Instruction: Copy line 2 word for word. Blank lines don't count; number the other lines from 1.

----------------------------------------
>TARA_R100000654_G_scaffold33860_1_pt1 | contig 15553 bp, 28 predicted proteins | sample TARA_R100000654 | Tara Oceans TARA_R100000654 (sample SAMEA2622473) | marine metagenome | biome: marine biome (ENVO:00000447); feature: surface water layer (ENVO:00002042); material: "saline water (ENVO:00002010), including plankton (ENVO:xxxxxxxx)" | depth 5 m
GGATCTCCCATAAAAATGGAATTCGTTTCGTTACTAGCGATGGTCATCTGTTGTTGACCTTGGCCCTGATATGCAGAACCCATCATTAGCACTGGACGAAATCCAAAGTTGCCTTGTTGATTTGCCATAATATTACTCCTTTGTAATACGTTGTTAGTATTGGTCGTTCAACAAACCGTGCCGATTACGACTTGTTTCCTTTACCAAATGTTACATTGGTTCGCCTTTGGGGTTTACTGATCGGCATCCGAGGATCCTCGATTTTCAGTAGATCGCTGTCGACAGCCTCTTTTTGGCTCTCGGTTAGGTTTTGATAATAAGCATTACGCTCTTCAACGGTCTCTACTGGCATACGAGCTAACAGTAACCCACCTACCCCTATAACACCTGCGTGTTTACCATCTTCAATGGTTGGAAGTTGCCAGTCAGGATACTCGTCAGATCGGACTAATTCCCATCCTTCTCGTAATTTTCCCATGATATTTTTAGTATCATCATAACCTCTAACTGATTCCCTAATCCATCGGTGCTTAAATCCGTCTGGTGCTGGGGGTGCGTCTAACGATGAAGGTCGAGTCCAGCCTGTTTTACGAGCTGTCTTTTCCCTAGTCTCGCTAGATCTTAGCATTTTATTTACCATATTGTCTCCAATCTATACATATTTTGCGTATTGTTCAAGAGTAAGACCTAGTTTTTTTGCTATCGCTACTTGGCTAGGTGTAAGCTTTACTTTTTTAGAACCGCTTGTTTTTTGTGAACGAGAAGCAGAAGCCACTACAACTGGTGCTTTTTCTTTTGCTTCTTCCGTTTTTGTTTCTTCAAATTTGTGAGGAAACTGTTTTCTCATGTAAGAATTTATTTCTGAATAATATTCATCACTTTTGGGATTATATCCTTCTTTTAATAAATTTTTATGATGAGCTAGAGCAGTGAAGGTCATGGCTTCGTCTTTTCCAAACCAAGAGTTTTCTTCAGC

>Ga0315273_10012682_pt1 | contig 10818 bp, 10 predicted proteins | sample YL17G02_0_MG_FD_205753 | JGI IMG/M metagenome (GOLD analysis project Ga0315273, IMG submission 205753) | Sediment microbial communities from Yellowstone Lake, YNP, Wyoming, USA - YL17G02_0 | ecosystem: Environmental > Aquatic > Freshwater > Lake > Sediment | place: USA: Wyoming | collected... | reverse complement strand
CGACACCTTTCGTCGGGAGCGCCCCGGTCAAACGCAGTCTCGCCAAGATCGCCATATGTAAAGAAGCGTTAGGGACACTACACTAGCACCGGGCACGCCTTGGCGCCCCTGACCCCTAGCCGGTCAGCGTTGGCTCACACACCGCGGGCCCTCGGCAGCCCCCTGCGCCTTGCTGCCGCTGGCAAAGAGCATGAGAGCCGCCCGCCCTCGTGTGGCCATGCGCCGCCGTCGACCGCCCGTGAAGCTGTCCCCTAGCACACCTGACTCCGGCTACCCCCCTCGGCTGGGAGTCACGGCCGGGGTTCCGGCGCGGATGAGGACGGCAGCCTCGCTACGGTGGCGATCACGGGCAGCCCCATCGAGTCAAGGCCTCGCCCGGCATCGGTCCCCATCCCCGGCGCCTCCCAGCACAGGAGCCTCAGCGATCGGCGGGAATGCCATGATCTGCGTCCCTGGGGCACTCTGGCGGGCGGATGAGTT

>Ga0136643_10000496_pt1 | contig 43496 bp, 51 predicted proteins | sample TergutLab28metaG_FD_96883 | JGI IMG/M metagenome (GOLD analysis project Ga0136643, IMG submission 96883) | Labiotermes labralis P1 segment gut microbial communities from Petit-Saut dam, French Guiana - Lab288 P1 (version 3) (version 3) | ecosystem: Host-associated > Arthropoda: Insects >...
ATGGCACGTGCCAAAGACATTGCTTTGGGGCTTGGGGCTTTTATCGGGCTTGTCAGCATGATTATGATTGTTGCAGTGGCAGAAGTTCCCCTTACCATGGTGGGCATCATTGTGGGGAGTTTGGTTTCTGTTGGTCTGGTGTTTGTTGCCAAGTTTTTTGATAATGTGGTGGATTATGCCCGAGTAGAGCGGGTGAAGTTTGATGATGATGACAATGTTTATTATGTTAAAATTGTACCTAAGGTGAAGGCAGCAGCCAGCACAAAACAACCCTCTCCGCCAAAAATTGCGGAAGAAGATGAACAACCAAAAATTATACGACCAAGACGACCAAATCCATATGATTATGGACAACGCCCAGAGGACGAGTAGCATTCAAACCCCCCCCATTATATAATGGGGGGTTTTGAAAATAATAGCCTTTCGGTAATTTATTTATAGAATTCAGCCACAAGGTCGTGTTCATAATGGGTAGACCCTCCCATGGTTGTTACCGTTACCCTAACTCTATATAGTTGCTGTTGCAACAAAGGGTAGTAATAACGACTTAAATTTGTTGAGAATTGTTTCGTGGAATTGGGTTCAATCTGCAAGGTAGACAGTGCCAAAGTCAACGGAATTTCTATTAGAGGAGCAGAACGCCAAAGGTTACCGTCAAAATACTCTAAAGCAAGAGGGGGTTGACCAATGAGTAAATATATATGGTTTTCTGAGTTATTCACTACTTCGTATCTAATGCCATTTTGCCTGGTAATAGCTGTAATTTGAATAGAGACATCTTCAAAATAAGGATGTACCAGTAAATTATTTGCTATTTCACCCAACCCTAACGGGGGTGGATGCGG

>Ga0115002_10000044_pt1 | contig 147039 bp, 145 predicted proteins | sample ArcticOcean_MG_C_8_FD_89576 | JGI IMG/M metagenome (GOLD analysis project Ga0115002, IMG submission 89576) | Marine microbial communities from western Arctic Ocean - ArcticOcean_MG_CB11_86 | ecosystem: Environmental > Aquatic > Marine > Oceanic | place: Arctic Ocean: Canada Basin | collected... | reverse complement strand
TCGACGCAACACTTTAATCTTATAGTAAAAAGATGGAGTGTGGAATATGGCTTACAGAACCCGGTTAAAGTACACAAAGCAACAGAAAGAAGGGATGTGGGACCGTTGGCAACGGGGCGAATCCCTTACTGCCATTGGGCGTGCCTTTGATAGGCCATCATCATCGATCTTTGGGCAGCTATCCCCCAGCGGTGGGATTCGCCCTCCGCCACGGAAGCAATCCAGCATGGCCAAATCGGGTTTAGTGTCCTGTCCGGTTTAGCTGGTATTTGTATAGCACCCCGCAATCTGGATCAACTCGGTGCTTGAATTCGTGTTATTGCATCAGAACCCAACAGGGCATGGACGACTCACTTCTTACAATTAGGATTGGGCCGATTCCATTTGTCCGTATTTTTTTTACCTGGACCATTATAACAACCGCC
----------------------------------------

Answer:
GGATCTCCCATAAAAATGGAATTCGTTTCGTTACTAGCGATGGTCATCTGTTGTTGACCTTGGCCCTGATATGCAGAACCCATCATTAGCACTGGACGAAATCCAAAGTTGCCTTGTTGATTTGCCATAATATTACTCCTTTGTAATACGTTGTTAGTATTGGTCGTTCAACAAACCGTGCCGATTACGACTTGTTTCCTTTACCAAATGTTACATTGGTTCGCCTTTGGGGTTTACTGATCGGCATCCGAGGATCCTCGATTTTCAGTAGATCGCTGTCGACAGCCTCTTTTTGGCTCTCGGTTAGGTTTTGATAATAAGCATTACGCTCTTCAACGGTCTCTACTGGCATACGAGCTAACAGTAACCCACCTACCCCTATAACACCTGCGTGTTTACCATCTTCAATGGTTGGAAGTTGCCAGTCAGGATACTCGTCAGATCGGACTAATTCCCATCCTTCTCGTAATTTTCCCATGATATTTTTAGTATCATCATAACCTCTAACTGATTCCCTAATCCATCGGTGCTTAAATCCGTCTGGTGCTGGGGGTGCGTCTAACGATGAAGGTCGAGTCCAGCCTGTTTTACGAGCTGTCTTTTCCCTAGTCTCGCTAGATCTTAGCATTTTATTTACCATATTGTCTCCAATCTATACATATTTTGCGTATTGTTCAAGAGTAAGACCTAGTTTTTTTGCTATCGCTACTTGGCTAGGTGTAAGCTTTACTTTTTTAGAACCGCTTGTTTTTTGTGAACGAGAAGCAGAAGCCACTACAACTGGTGCTTTTTCTTTTGCTTCTTCCGTTTTTGTTTCTTCAAATTTGTGAGGAAACTGTTTTCTCATGTAAGAATTTATTTCTGAATAATATTCATCACTTTTGGGATTATATCCTTCTTTTAATAAATTTTTATGATGAGCTAGAGCAGTGAAGGTCATGGCTTCGTCTTTTCCAAACCAAGAGTTTTCTTCAGC